"Because CN offers single-line service, and leverages the geographic advantages of Prince Rupert and Vancouver, it is able to provide shippers a speed advantage," says Goff. "We can operate an 18- to 20-day service from Shanghai to Memphis, dependent on port rotations."
Taking advantage of the Memphis area’s central location, strong highway capacity, and intermodal capabilities are major companies including Disney, Cummins, Toyota, Nike, and Brother International Corporation. Government and business development resources offer a full complement of assistance services and incentives to help new companies locate in the area.
RidgePort’s location, combined with its array of services, "allows ocean shippers to consolidate operations in a single terminal and railway, and cut logistics and drayage costs," says Goff. One such service is matchback—where CN’s Supply Chain Logistics Group works with the steamship lines to facilitate loading of containers back to the port of origin—for example, transloading containers with grain back to Asia, reducing costs for all parties.
With its full-service forwarding unit, CN’s Supply Chain Logistics Group can also manage cargo all the way from origin through destination, so shippers deal with only one service provider for the entire move.
The CN RidgePort Logistics Center was developed by Jones Lang LaSalle and Ridge Property Trust to meet CN’s unique market requirements.
CenterPoint Intermodal Center (CIC), Joliet and Elwood, Ill. Located 40 miles southwest of Chicago, CenterPoint calls its Intermodal Center the largest master-planned inland port in North America. The CIC, which encompasses both the Union Pacific and BNSF intermodal terminals, covers more than 6,500 acres and is adjacent to the I-55/I-80 interchange. CenterPoint also manages a barge terminal in Joliet.
Besides price competitiveness, the proximity of the two intermodal facilities offers a unique benefit to shippers: two independent supply chains coming together in one location. "That’s a rarity," says Murphy.
CenterPoint Intermodal Center still has many available sites near each intermodal facility. In addition to the low drayage costs, other benefits include a foreign trade zone designation; the presence of new road, water, and utility systems; and skilled labor in the area.
"Shippers bringing 2,500 containers or more into the Chicagoland area should consider whether to locate a warehouse closer to intermodal facilities to gain economies of scale," advises Murphy.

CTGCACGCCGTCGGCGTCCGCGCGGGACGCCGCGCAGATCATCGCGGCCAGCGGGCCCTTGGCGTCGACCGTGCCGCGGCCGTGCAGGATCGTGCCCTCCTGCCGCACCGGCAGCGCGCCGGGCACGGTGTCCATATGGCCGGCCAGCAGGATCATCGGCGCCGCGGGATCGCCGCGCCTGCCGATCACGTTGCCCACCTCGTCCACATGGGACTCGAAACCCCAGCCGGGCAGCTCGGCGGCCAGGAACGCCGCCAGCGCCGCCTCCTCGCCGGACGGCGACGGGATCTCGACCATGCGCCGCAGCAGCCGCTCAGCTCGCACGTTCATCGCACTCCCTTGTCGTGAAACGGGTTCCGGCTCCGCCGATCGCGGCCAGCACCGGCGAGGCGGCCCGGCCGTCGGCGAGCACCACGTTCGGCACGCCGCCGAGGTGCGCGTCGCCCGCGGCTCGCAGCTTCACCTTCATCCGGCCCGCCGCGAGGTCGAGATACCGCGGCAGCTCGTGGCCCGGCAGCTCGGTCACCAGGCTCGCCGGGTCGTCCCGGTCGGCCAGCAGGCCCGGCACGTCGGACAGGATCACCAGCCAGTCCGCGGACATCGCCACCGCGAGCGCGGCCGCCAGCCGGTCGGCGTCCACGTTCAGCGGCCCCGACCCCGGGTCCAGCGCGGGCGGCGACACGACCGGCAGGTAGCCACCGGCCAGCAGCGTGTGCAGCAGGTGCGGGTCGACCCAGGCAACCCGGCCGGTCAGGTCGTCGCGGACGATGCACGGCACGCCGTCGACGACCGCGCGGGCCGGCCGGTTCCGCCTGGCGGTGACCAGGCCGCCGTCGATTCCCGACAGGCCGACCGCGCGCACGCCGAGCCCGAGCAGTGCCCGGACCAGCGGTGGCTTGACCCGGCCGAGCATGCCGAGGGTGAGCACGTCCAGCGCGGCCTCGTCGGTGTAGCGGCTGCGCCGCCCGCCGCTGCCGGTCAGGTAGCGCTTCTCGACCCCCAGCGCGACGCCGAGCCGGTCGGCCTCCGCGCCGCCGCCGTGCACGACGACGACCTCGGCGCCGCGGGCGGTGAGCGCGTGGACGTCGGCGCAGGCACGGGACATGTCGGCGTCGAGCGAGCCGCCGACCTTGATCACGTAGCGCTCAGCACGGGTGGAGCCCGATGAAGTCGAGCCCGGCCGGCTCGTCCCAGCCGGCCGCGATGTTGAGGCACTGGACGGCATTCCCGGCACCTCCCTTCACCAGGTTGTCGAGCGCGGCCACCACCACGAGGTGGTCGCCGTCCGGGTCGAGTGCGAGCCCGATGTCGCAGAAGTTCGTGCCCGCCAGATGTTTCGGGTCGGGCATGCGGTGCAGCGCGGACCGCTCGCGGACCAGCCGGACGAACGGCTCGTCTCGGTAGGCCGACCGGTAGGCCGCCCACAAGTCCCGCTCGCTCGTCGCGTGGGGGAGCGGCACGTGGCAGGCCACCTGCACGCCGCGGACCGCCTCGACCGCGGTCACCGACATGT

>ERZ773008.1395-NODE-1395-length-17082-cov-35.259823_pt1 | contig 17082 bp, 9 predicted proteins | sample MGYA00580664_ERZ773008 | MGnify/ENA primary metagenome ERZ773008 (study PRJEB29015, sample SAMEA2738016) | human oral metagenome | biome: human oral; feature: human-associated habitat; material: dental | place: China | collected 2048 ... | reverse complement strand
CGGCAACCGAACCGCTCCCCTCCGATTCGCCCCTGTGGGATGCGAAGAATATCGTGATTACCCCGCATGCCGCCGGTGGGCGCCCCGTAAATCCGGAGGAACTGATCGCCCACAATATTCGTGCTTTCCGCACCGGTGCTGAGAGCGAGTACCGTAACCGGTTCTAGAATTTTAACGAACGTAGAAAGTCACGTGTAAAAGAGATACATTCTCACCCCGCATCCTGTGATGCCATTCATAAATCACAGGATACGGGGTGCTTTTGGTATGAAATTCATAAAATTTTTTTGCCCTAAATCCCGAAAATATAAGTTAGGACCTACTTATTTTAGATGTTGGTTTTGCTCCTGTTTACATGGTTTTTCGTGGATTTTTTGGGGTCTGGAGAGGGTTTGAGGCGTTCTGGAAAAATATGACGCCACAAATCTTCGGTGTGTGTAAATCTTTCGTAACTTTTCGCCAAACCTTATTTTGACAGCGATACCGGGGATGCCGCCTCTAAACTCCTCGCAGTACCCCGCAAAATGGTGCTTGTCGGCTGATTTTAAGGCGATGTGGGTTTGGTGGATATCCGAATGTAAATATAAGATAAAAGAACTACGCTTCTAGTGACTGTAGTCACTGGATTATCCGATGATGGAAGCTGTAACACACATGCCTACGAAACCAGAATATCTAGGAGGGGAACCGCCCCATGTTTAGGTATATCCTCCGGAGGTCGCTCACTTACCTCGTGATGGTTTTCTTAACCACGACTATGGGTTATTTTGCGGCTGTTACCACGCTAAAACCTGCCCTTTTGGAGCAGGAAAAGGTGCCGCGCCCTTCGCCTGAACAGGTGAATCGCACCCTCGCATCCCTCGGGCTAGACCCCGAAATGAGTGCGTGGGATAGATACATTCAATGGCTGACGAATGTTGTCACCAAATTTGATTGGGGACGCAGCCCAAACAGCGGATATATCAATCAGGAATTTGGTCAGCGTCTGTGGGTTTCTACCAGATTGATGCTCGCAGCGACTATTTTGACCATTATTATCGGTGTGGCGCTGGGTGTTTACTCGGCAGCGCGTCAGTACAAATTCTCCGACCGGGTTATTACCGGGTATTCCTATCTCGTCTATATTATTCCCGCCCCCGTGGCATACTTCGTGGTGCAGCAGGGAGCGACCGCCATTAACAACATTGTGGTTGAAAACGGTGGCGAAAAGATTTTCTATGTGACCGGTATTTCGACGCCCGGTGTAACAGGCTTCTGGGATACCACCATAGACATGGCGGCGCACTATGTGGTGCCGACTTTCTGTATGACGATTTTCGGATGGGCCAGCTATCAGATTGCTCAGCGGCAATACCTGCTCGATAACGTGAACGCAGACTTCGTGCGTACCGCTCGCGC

Heartland Intermodal Gateway Facility, Wayne County, W.Va. The Wayne County Economic Development Authority is on a mission to make the West Virginia region a national transportation hub. A $30-million intermodal facility— which occupies about 100 acres adjacent to Norfolk Southern’s terminal and is expected to open in Prichard, W.Va., in July 2015—is helping that effort considerably. With a full array of rail, air, highway, and waterway assets, the region is well prepared to take on the role, says Brandon Dennison, associate director, Wayne County Economic Development Authority.
Shippers in the region will also benefit from Norfolk Southern’s $50-million investment in its Heartland Corridor, which raised tunnels to accommodate double-stacked railcars. Several major shippers have selected nearby locations to site their distribution centers, and the Authority is working on a foreign trade zone designation.
"This area offers huge potential for warehousing around the intermodal facility," says Dennison. "Wayne County has been a well-kept secret, until now. Logistics managers are pleasantly surprised when they find out what the area offers."
Its central location, which reaches more than half the U.S. population within a one-day drive, is just one reason shippers are looking at Wayne County. "On-demand, on-time delivery is what shippers are all about, and we’re located in the ideal place to take advantage of that," Dennison says.
A favorable, low-cost business environment is also a big draw. West Virginia’s cost of living is 3.2 percent lower than the national average. And taxes are down: The state’s corporate net income tax rate was reduced from 8.5 percent to 7.6 percent in recent years, and its already reduced business franchise tax will be eliminated by 2015. The state also offers a package of incentives for businesses relocating to the area.
Wayne County ensures a strong supply of skilled workers through Mountwest Community and Technical College, and the Robert C. Byrd Institute for Advanced Flexible Manufacturing, complemented by Marshall University’s School of Business. Employee turnover is below the national average at 8.5 percent, and West Virginia, at 4.5 percent, is tied with New Hampshire for the third-lowest turnover rate among manufacturing industries.
"The Heartland-Gateway project provides extraordinary potential forimproving efficiencies and reducing costs across the warehousing and distribution landscape of the Mid-Atlantic and central Appalachia," says Don Perdue, executive director of the Wayne County Economic Development Authority.